CHARITABLE GIVING DROPS, BUT AMERICA IS STILL GENEROUS
A recent survey indicates that even while Americans have experienced decline in household income, they continue to be generous in giving and volunteering. The survey, called "Giving and Volunteering in the United States," released by Independent Sector, found that 72 percent of American households reported contributions and 51 percent of Americans did volunteer work in 1991. The average household contribution decreased from $978 in 1989 to $899 in 1991; however, average hours volunteered per week increas ed slightly from 4 to 4.2.
"People won't stop giving but will give less in a recession," says Virginia Hodgkinson, vice president for research with Independent Sector, a nonprofit coalition with national interest and impact in philanthropy and voluntary action. Yet, people who are traditionally generous - giving as much as 5 percent of their income - continue to remain steady, she explains in a phone interview. "I'm continually surprised - considering these times - that the percentage that gives generously is still there," she add s.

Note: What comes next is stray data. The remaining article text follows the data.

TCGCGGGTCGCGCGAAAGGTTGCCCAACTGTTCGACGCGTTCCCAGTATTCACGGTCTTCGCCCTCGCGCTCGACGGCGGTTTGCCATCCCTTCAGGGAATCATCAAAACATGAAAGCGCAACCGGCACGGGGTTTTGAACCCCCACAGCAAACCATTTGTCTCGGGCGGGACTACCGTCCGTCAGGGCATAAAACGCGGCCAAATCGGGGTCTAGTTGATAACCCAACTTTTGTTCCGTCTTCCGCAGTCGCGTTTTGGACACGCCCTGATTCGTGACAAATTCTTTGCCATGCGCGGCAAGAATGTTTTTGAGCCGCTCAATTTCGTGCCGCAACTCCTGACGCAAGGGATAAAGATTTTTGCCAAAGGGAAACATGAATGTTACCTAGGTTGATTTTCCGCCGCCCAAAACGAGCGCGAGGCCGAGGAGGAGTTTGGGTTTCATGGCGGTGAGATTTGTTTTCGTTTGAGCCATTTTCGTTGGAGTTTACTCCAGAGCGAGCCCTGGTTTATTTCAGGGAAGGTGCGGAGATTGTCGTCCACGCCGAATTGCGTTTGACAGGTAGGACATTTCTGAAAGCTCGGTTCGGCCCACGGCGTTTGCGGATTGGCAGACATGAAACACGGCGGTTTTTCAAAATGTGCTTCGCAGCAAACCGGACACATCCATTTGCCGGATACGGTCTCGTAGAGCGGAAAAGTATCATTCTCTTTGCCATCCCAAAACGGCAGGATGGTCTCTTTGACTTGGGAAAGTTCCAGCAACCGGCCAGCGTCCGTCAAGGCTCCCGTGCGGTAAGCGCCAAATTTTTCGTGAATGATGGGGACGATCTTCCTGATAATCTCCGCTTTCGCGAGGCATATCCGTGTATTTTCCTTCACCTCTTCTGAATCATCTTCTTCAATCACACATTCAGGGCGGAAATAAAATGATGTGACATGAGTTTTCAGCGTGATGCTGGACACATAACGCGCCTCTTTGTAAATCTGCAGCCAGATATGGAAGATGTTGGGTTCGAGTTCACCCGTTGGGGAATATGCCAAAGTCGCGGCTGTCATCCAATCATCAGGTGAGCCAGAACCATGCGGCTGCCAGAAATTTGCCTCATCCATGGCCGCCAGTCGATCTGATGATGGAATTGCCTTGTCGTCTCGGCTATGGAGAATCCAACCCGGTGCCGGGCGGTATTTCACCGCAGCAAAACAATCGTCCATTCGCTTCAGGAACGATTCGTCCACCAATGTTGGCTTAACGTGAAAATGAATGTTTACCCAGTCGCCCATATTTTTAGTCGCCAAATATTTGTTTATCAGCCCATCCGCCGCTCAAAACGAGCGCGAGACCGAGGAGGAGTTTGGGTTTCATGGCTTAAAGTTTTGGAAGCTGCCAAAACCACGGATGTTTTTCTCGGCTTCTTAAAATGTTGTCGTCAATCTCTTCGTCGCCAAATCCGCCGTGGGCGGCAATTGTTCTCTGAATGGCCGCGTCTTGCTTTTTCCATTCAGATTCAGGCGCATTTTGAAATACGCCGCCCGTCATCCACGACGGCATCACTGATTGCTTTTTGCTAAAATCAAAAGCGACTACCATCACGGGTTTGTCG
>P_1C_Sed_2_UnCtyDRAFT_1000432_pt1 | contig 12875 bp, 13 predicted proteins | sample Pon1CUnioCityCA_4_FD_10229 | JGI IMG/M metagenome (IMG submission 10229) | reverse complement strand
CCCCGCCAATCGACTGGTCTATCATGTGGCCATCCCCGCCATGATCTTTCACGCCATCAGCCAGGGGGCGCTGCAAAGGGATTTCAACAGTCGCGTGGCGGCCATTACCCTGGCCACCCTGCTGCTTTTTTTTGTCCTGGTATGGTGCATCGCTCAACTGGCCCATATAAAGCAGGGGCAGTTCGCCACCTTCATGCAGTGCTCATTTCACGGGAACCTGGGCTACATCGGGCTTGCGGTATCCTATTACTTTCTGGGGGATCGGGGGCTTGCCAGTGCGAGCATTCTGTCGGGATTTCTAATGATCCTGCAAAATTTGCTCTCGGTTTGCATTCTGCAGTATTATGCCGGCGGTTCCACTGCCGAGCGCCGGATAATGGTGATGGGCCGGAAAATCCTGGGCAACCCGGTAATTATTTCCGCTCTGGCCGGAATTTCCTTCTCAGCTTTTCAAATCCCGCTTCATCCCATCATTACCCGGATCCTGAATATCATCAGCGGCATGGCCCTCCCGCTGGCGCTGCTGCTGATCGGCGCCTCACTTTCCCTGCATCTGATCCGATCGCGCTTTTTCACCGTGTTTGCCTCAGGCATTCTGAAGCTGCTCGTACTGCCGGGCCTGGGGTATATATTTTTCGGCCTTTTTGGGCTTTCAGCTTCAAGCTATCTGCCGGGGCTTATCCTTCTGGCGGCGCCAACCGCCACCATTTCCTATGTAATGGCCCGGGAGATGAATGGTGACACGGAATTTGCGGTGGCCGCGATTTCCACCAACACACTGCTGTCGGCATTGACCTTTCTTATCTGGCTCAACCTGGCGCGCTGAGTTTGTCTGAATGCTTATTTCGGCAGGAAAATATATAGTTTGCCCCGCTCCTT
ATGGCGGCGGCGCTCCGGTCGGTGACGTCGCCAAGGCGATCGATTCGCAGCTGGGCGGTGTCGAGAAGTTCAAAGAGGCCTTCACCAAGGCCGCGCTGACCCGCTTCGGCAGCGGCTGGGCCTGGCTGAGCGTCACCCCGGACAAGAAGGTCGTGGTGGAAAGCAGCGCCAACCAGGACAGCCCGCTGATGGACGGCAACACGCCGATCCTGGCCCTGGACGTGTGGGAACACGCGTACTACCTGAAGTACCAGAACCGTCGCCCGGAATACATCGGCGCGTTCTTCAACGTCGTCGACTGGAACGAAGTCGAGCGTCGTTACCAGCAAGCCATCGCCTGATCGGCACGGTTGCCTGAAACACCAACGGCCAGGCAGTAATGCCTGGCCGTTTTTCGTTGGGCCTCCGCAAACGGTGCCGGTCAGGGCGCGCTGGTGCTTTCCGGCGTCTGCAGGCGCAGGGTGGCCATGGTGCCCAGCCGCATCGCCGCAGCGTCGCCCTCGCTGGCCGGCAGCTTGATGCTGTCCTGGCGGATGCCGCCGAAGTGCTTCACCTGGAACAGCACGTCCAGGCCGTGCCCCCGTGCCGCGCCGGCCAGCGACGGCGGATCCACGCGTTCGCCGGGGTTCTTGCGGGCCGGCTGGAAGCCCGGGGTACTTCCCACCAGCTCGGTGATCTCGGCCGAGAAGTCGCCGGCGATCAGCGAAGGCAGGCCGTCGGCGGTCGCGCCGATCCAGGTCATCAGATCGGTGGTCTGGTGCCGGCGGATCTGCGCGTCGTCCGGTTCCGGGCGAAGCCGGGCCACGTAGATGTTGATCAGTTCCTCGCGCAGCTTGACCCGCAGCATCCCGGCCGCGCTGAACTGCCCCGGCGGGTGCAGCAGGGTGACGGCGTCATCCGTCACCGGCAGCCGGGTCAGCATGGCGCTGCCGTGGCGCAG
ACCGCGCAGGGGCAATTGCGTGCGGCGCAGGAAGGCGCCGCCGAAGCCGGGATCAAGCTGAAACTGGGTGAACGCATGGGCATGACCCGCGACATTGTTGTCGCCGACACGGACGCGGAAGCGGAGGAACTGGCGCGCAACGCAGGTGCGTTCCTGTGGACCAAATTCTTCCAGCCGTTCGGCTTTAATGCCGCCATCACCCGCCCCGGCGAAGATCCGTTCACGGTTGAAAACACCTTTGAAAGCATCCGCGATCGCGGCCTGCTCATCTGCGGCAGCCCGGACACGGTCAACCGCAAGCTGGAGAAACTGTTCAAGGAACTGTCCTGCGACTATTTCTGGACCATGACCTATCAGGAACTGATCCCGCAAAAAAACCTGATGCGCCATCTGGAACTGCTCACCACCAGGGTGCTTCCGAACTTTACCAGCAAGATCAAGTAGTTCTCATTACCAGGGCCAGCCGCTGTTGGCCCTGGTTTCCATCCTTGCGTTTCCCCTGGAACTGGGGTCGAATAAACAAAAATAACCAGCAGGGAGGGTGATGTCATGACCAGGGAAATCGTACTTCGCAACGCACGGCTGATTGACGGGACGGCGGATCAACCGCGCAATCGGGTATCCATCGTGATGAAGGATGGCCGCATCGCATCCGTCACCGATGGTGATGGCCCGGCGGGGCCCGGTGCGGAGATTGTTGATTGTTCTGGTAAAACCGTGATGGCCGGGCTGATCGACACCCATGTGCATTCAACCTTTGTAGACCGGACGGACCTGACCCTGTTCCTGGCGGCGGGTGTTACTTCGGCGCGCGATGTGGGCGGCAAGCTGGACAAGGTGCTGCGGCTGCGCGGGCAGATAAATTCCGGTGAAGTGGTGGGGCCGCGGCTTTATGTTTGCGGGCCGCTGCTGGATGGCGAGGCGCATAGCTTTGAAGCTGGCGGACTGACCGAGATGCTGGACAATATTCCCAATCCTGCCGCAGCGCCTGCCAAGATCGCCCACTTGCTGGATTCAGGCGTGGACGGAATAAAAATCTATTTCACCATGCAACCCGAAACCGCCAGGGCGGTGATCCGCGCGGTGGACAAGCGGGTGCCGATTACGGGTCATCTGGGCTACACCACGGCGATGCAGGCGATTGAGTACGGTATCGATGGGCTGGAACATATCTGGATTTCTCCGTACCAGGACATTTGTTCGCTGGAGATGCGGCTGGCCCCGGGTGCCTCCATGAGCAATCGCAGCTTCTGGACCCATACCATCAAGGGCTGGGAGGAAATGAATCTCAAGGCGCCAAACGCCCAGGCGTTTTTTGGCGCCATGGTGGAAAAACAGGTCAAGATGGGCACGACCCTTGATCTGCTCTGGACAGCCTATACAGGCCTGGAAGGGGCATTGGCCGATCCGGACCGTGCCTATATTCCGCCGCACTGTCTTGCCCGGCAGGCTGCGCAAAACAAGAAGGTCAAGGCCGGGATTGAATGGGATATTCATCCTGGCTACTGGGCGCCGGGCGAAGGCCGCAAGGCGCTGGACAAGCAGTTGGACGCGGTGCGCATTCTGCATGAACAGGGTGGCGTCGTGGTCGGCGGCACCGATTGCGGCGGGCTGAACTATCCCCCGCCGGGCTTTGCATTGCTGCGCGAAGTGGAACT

Other findings include:
* Fifty-eight percent of 18-to 24-year-olds contributed - a four percent increase over the last two years.
* In 1991, 64 percent of African-American families contributed, up from 61 percent in 1989. In 1991 their percentage of income given was 2.7, up from 2.1 in 1989.
* Nearly 75 percent say charitable organizations play a major role in making communities better places to live.
* Nearly 94 million adults volunteered a total of 20.5 billion hours in 1991, labor that had an estimated dollar value of $176 billion.
* Membership in religious organizations has a direct relationship to the proportion of the population that contributes and volunteers.